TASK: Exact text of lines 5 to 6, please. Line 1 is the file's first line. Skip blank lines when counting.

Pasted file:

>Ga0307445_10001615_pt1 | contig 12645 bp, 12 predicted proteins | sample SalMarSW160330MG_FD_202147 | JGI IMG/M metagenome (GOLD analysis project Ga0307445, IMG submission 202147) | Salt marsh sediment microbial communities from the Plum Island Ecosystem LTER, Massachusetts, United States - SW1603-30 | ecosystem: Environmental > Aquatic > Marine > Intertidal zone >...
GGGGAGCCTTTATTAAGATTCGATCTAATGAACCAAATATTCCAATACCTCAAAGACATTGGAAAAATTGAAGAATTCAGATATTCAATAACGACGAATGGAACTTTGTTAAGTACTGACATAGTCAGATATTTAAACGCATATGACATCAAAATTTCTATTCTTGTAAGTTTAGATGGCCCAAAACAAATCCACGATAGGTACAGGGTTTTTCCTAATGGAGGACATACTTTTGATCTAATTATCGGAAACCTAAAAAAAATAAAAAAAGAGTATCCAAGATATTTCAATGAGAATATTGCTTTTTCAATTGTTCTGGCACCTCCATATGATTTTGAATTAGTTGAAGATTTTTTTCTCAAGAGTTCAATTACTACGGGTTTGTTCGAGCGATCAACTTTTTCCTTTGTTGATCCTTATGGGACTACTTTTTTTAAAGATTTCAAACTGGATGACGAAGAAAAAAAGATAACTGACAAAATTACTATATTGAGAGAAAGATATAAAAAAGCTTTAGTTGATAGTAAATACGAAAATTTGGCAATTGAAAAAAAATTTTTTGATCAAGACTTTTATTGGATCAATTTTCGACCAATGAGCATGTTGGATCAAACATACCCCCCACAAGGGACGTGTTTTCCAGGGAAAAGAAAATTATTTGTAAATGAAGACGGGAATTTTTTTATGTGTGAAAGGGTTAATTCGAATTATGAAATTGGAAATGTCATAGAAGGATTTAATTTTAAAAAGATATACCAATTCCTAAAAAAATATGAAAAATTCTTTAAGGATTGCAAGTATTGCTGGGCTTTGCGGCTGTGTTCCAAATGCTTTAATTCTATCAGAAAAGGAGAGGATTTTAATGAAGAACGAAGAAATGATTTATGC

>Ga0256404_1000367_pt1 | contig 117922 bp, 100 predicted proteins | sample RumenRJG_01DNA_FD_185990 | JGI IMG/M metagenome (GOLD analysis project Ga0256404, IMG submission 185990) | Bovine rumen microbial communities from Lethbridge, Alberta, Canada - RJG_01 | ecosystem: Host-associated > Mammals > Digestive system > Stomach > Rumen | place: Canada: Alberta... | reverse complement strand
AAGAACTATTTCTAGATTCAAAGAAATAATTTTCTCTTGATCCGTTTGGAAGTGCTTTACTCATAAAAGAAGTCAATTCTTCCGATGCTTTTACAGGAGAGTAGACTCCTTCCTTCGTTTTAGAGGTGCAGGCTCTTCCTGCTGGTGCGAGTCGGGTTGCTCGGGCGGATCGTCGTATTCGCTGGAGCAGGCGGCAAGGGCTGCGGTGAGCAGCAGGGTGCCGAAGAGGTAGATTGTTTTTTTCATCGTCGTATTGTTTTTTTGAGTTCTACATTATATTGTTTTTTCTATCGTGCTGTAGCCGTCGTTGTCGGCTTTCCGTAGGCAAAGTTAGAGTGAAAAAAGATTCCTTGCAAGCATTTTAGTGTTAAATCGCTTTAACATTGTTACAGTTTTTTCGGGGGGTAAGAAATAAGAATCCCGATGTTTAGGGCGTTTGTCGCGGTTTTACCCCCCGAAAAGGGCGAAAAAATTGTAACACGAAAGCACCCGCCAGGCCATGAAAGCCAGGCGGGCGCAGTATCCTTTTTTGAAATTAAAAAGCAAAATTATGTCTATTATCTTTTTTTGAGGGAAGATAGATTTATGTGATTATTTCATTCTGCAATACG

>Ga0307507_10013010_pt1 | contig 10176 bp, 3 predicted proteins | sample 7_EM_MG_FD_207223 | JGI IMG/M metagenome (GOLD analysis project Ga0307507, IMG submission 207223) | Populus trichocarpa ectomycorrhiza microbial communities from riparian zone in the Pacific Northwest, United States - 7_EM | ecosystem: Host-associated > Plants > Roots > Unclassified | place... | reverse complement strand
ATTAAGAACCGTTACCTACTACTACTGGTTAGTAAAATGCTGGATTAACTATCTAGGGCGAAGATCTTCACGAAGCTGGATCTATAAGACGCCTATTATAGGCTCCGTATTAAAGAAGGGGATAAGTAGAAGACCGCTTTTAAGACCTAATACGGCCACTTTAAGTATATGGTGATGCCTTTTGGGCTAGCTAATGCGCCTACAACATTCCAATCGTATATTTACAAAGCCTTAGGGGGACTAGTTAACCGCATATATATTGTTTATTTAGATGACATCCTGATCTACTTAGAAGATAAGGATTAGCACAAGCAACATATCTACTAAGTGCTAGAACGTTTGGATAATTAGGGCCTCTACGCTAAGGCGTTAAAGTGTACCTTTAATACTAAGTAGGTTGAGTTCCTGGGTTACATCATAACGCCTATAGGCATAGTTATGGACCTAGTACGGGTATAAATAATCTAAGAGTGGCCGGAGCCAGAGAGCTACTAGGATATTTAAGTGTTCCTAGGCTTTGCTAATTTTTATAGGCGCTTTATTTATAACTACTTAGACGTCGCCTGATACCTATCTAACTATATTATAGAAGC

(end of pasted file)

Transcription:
>Ga0307507_10013010_pt1 | contig 10176 bp, 3 predicted proteins | sample 7_EM_MG_FD_207223 | JGI IMG/M metagenome (GOLD analysis project Ga0307507, IMG submission 207223) | Populus trichocarpa ectomycorrhiza microbial communities from riparian zone in the Pacific Northwest, United States - 7_EM | ecosystem: Host-associated > Plants > Roots > Unclassified | place... | reverse complement strand
ATTAAGAACCGTTACCTACTACTACTGGTTAGTAAAATGCTGGATTAACTATCTAGGGCGAAGATCTTCACGAAGCTGGATCTATAAGACGCCTATTATAGGCTCCGTATTAAAGAAGGGGATAAGTAGAAGACCGCTTTTAAGACCTAATACGGCCACTTTAAGTATATGGTGATGCCTTTTGGGCTAGCTAATGCGCCTACAACATTCCAATCGTATATTTACAAAGCCTTAGGGGGACTAGTTAACCGCATATATATTGTTTATTTAGATGACATCCTGATCTACTTAGAAGATAAGGATTAGCACAAGCAACATATCTACTAAGTGCTAGAACGTTTGGATAATTAGGGCCTCTACGCTAAGGCGTTAAAGTGTACCTTTAATACTAAGTAGGTTGAGTTCCTGGGTTACATCATAACGCCTATAGGCATAGTTATGGACCTAGTACGGGTATAAATAATCTAAGAGTGGCCGGAGCCAGAGAGCTACTAGGATATTTAAGTGTTCCTAGGCTTTGCTAATTTTTATAGGCGCTTTATTTATAACTACTTAGACGTCGCCTGATACCTATCTAACTATATTATAGAAGC